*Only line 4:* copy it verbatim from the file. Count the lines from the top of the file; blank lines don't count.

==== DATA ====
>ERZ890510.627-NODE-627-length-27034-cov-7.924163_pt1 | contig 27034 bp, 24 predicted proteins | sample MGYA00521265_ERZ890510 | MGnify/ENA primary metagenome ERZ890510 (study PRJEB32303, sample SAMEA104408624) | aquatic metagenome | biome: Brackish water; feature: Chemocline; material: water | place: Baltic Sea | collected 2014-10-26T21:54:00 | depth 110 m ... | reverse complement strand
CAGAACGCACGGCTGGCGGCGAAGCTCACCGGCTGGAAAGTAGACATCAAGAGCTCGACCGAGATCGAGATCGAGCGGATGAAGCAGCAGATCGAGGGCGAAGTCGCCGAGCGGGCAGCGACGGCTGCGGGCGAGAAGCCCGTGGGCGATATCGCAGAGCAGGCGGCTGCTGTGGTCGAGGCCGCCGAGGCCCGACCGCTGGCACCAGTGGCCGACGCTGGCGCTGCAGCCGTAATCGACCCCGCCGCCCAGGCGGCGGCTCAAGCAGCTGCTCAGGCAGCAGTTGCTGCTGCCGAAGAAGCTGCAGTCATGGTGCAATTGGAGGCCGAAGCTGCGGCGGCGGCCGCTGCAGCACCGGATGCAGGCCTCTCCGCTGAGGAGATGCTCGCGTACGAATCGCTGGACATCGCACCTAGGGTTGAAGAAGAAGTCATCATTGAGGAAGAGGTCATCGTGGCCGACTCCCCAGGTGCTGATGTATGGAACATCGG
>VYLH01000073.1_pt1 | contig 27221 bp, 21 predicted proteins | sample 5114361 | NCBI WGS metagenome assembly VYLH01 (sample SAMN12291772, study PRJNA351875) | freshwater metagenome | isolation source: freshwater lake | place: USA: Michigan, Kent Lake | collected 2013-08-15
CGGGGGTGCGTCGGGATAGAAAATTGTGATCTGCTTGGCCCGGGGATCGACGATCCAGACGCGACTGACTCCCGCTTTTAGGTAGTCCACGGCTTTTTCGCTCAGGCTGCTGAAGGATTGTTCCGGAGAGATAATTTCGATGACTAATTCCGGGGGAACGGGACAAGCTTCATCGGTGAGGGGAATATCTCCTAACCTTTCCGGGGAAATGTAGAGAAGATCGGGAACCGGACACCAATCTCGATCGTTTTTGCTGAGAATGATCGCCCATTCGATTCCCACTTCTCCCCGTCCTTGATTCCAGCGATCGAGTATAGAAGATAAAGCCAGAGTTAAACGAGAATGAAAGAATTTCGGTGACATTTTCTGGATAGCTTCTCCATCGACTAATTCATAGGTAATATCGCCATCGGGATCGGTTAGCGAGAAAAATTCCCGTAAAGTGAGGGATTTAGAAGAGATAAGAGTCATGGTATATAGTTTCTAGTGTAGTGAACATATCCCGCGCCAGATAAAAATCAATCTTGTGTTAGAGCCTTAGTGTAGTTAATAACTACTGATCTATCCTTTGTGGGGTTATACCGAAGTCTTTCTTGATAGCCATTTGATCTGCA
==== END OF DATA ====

CGGGGGTGCGTCGGGATAGAAAATTGTGATCTGCTTGGCCCGGGGATCGACGATCCAGACGCGACTGACTCCCGCTTTTAGGTAGTCCACGGCTTTTTCGCTCAGGCTGCTGAAGGATTGTTCCGGAGAGATAATTTCGATGACTAATTCCGGGGGAACGGGACAAGCTTCATCGGTGAGGGGAATATCTCCTAACCTTTCCGGGGAAATGTAGAGAAGATCGGGAACCGGACACCAATCTCGATCGTTTTTGCTGAGAATGATCGCCCATTCGATTCCCACTTCTCCCCGTCCTTGATTCCAGCGATCGAGTATAGAAGATAAAGCCAGAGTTAAACGAGAATGAAAGAATTTCGGTGACATTTTCTGGATAGCTTCTCCATCGACTAATTCATAGGTAATATCGCCATCGGGATCGGTTAGCGAGAAAAATTCCCGTAAAGTGAGGGATTTAGAAGAGATAAGAGTCATGGTATATAGTTTCTAGTGTAGTGAACATATCCCGCGCCAGATAAAAATCAATCTTGTGTTAGAGCCTTAGTGTAGTTAATAACTACTGATCTATCCTTTGTGGGGTTATACCGAAGTCTTTCTTGATAGCCATTTGATCTGCA